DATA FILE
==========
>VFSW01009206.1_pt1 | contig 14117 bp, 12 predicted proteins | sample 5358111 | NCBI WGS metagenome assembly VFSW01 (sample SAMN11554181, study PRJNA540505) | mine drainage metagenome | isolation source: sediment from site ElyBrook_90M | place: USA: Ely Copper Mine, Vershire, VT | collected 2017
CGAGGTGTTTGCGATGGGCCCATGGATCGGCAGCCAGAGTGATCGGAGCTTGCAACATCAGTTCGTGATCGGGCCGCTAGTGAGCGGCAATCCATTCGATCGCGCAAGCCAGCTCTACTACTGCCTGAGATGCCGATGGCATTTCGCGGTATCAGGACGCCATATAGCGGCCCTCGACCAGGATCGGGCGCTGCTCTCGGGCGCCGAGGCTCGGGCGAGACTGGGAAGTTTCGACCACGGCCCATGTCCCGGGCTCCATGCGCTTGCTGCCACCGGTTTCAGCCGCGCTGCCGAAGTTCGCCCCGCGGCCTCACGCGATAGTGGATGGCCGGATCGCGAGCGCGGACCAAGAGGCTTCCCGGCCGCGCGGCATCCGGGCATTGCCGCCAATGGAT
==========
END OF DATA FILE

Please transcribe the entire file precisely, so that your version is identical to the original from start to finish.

>VFSW01009206.1_pt1 | contig 14117 bp, 12 predicted proteins | sample 5358111 | NCBI WGS metagenome assembly VFSW01 (sample SAMN11554181, study PRJNA540505) | mine drainage metagenome | isolation source: sediment from site ElyBrook_90M | place: USA: Ely Copper Mine, Vershire, VT | collected 2017
CGAGGTGTTTGCGATGGGCCCATGGATCGGCAGCCAGAGTGATCGGAGCTTGCAACATCAGTTCGTGATCGGGCCGCTAGTGAGCGGCAATCCATTCGATCGCGCAAGCCAGCTCTACTACTGCCTGAGATGCCGATGGCATTTCGCGGTATCAGGACGCCATATAGCGGCCCTCGACCAGGATCGGGCGCTGCTCTCGGGCGCCGAGGCTCGGGCGAGACTGGGAAGTTTCGACCACGGCCCATGTCCCGGGCTCCATGCGCTTGCTGCCACCGGTTTCAGCCGCGCTGCCGAAGTTCGCCCCGCGGCCTCACGCGATAGTGGATGGCCGGATCGCGAGCGCGGACCAAGAGGCTTCCCGGCCGCGCGGCATCCGGGCATTGCCGCCAATGGAT